Scottish Labour Leader, Richard Leonard was the subject of a well-briefed hatchet job in The Canary following Wendy Nichols’ election as vice-chair of Labour’s National Executive Committee. The alt-left site described “Leonard’s choice to align himself with the Labour right” as “political suicide.”
But we can reveal the real reason why Leonard, UNISON, and the GMB split with Unite on Tuesday’s vote: Len McCluskey broke his promise to support Nichols.
The deal is believed to have been made earlier this year, around the time that Unite’s Jennie Formby was appointed as Labour’s new general secretary. In order to secure the unions’ support for Formby’s candidacy, McCluskey is said to have promised to back UNISON’s Wendy Nichols for the vice-chair role.
However, when it came time to vote for the vice-chair position, the Unite General Secretary informed Dave Prentis of UNISON and Tim Roache of the GMB that he would instead be backing the far-left candidate, Andi Fox from the TSSA. He may have believed that Leonard, GMB, or UNISON would begrudgingly line up behind Unite, but his aggressive tactics appear to have backfired.
UNISON and the GMB have been more willing to break ranks with Unite in selection campaigns after McCluskey was re-elected by an extremely slender margin over challenger Gerard Coyne last year, damaging his authority. Coyne’s ongoing legal challenge has brought up allegations of cheating against McCluskey, such as preventing his opponents in last year’s contest from contacting Unite members, making it more difficult for all sides to trust his commitment to rules and fair play.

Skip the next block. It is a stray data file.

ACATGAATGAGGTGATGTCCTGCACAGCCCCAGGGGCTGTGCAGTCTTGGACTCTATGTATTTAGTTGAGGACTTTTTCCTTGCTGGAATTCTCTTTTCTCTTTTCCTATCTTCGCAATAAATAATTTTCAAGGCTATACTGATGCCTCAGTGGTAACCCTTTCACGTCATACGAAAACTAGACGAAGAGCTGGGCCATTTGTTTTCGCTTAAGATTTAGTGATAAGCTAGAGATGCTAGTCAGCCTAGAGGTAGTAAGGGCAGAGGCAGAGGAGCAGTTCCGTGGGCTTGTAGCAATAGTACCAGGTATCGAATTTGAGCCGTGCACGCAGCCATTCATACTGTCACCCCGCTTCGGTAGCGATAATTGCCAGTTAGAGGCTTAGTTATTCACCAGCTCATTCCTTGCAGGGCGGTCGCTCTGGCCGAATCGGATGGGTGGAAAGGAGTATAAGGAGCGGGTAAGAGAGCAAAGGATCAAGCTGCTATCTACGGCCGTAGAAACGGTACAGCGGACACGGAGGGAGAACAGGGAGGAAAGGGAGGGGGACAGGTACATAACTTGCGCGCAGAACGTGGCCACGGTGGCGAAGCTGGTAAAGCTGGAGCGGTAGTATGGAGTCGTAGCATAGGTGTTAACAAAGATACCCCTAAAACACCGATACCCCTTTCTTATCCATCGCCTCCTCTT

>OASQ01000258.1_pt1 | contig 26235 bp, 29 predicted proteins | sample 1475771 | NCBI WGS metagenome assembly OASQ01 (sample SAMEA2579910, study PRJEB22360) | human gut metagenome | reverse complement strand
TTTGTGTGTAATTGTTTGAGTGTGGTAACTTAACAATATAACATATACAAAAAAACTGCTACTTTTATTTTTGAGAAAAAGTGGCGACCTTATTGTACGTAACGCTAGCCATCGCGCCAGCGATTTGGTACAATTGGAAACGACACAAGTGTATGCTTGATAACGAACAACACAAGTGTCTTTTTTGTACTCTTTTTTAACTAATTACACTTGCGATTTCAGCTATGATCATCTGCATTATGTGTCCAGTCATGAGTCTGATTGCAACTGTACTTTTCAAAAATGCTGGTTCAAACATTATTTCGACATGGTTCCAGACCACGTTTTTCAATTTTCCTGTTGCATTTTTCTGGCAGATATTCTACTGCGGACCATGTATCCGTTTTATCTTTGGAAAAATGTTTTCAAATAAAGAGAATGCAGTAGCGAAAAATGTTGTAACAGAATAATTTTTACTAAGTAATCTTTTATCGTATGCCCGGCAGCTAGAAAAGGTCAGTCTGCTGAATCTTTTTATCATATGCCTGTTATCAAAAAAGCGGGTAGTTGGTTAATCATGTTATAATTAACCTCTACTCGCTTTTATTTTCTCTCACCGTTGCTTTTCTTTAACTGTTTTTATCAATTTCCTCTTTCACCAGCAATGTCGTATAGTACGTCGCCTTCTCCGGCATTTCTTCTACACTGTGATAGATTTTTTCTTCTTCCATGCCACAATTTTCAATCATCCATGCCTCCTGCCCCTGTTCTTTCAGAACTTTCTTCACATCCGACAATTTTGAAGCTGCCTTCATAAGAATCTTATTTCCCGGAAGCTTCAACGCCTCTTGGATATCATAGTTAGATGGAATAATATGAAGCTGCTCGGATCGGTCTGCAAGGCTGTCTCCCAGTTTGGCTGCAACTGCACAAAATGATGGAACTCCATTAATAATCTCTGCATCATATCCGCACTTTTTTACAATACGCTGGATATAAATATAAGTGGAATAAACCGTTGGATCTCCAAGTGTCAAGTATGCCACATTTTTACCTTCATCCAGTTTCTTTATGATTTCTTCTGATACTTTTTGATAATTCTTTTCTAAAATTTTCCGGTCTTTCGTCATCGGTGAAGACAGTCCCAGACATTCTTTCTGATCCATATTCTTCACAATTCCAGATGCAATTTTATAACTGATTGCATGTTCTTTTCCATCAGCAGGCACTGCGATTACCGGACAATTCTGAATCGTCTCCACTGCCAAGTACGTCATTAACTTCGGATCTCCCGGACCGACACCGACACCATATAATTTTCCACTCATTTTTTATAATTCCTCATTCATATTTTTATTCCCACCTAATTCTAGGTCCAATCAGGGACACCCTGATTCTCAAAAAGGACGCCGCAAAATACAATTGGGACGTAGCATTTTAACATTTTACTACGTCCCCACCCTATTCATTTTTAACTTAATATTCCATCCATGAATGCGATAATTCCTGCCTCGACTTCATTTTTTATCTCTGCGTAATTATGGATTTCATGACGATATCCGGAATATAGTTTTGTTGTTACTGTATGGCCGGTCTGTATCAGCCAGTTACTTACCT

Unite’s attempt to stich-up the Lewisham East selection by kicking Momentum’s Sakina Sheikh off the ballot on the morning of the hustings, based on thin charges that she was once a member of another party, cannot have helped matters.
The consequence of all this is Wendy Nichols will become vice-chair of the NEC, and with that the centre-left will regain control of the selection process for by-elections. The far-left desperately need more allies in parliament but have lost the ability to rig the process in their favour for now.
The decision to hang Leonard out to dry for not breaking his word to back Nichols is another example of the increasingly authoritarian style of Unite and Jeremy Corbyn’s office. It was clearly designed to send a signal to Leonard and anyone else thinking of stepping out of line that dissent will not be tolerated.
Momentum’s Jon Lansman was the first to witness this commitment to top-down control, when he dared to challenge Unite’s Jennie Formby for General Secretary, and was aggressively briefed against until he dropped out. Few can claim to have done more for the far-left than Lansman, but his efforts were not enough to spare him.
This anti-pluralist tendency also explains why figures like Wendy Nichols and Janet Daby were opposed rather than embraced. Nichols is a lifelong trade unionist and former care worker on the left of Labour from a northern working-class mining community; Daby a two-time Corbyn voter who adopted two children out of care and set up a food bank, but both were rejected by the far-left.